Federal appellate judges on Friday questioned Congress' intent for the role of short-term, limited-duration plans in the health insurance marketplace while weighing whether the Trump administration's 2018 expansion of the plans was legal.
The oral arguments before a three-judge panel of the U.S. Court of Appeals for the District of Columbia Circuit came amid renewed focus on requirements for short-term, limited duration health plans during the COVID-19 pandemic. The plans are not required to cover COVID-19 testing without cost-sharing like comprehensive public and private insurance plans, can impose lifetime dollar limits on benefits and can deny coverage based on preexisting conditions.
A key point of contention was whether lawmakers intended to allow short-term, limited-duration plans to compete with exchange plans by offering coverage that does not comply with ACA requirements.
The Association for Community Affiliated Plans, representing not-for-profit health plans invested in the Affordable Care Act exchanges, argued that lawmakers did not intend for short-term, limited-duration plans to draw beneficiaries away from exchange plans.
The argument appeared to resonate with U.S. Circuit Judge Judith Rogers.
"If the rule is allowed to stand, it's saying that Congress also contemplated setting up a system that will draw many more millions of people out of the health system that Congress thought would provide better care," Rogers said.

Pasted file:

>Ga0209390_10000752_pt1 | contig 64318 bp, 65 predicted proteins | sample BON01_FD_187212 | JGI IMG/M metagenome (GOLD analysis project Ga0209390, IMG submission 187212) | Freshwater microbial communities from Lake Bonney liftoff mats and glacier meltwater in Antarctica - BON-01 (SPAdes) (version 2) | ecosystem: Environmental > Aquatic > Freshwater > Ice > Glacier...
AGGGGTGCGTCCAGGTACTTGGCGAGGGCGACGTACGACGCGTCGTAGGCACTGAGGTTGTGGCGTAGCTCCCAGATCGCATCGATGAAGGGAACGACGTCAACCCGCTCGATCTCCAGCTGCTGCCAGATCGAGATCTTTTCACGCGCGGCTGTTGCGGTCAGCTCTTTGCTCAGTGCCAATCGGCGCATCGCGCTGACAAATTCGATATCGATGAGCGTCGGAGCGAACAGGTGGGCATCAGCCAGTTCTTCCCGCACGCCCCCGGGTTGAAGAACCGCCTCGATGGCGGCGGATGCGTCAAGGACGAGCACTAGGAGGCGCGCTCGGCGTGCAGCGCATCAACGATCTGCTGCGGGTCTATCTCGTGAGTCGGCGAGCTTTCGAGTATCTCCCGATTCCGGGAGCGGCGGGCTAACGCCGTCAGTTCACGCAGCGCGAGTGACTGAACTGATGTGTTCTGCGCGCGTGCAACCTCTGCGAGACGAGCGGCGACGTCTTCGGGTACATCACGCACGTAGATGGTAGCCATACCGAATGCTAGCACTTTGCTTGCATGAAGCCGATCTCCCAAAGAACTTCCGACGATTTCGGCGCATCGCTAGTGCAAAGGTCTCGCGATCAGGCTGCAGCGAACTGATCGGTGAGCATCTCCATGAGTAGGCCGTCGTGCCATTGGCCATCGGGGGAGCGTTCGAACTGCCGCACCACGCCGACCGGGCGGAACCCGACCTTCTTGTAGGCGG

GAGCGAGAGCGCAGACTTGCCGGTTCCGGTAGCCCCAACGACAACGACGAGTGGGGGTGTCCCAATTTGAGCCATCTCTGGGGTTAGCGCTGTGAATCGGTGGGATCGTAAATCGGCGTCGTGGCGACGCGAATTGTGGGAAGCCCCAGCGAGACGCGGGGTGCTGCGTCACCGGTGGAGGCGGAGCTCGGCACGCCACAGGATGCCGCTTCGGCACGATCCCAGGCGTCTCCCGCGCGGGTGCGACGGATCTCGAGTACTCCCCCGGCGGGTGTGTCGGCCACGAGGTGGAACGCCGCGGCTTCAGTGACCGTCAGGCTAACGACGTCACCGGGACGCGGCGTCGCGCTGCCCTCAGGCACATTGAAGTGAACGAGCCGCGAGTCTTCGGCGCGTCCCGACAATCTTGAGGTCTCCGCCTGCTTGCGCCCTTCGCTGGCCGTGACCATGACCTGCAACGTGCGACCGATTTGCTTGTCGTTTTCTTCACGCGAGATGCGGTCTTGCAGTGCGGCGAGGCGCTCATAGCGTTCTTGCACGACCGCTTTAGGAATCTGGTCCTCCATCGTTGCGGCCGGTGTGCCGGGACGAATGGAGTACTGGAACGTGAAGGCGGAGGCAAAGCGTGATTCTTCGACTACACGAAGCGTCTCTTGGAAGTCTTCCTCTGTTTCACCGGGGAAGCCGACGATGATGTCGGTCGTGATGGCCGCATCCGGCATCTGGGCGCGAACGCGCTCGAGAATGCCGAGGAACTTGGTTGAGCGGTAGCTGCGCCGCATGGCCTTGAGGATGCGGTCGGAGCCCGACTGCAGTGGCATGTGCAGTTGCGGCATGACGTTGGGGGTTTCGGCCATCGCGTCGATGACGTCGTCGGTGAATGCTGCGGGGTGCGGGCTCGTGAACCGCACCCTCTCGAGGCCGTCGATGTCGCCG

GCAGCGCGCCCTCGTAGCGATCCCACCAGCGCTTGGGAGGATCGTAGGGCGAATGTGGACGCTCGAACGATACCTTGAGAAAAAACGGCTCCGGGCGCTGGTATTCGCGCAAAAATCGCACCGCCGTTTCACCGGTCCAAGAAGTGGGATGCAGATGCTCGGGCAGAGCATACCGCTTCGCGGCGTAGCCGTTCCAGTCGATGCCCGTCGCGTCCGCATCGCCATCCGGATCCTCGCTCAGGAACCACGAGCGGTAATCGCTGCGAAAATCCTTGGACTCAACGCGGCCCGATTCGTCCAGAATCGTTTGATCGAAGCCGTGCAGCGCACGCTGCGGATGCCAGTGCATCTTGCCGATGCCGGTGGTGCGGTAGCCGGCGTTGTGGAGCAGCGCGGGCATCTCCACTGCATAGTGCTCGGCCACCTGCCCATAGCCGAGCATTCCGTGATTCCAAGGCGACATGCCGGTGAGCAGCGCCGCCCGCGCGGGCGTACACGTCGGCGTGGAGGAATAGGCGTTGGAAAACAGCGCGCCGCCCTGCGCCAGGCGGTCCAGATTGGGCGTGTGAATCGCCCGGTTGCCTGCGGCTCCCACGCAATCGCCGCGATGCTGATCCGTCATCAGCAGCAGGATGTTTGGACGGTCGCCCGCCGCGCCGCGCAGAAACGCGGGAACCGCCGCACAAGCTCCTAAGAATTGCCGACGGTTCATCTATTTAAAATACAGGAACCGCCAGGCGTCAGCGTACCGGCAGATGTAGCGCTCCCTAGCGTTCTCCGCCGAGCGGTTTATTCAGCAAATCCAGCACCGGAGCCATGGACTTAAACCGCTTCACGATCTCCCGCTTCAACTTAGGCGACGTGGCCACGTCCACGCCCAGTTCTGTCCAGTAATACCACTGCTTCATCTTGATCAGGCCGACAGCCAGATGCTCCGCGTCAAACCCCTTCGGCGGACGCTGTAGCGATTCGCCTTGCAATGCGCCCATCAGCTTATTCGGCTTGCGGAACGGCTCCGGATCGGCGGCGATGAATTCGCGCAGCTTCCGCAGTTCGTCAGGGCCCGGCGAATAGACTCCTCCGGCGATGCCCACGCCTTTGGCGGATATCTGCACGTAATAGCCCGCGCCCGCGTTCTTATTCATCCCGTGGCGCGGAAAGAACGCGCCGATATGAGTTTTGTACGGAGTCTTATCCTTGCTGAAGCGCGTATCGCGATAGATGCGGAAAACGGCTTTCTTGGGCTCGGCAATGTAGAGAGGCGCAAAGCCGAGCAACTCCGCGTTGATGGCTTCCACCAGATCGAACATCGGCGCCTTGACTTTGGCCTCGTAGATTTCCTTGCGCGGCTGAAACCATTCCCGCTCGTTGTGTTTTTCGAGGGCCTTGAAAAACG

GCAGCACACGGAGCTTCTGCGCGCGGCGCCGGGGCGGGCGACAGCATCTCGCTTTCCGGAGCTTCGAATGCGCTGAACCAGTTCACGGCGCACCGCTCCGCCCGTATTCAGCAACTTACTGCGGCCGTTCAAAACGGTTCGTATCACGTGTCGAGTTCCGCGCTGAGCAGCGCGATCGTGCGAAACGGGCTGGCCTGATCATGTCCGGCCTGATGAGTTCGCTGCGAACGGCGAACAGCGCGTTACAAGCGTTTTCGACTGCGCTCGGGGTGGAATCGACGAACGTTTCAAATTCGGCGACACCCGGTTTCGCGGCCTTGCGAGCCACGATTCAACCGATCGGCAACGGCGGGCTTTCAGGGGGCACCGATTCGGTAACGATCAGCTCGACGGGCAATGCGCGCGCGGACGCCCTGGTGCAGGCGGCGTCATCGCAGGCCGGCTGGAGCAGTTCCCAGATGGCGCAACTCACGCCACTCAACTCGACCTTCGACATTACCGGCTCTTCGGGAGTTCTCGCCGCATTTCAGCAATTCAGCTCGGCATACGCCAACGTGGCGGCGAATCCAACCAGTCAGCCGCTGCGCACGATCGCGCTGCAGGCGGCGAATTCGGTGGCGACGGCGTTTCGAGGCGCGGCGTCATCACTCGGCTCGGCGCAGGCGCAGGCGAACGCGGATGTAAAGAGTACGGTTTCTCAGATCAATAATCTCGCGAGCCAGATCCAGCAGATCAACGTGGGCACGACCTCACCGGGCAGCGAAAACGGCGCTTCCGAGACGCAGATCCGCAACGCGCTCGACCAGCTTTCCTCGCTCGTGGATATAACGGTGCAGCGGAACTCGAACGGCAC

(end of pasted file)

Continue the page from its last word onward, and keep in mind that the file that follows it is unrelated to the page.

The expansion of short-term, limited duration plans, which was finalized in August 2018 and in effect since early October 2018, allows up to 12 months of coverage through short-term plans. People can renew this coverage for up to 36 months. A U.S. District Court judge in July ruled the expansion was legal.
U.S. Circuit Judge Thomas Griffith challenged the premise that the Affordable Care Act was intended to create a single risk pool by pointing out that the law included exceptions for plans that were in place before the ACA was signed.
"I don't think it's a fair reading of the ACA to say it was creating a single risk pool," Griffith said.
U.S. Circuit Judge Gregory Katsas said he interpreted lawmakers' intent in the ACA to be that more people got insurance coverage, not to make low-income people choose between more costly, comprehensive exchange plans or no insurance coverage at all.
"It is a little bit odd to impute to a Congress that wants people to get more insurance rather than less, to force those people into the option of nothing," Katsas said.
The actual damage done to exchange marketplaces was a flashpoint in the lower court arguments, and ACAP maintained its argument that allowing short-term, limited-duration plans would disrupt the ACA market. But Griffith was skeptical.
"In fact, the rule hasn't destabilized the exchanges, has it?" Griffith asked.
Oral arguments were held by telephone, an extraordinary measure taken because of the COVID-19 public health emergency.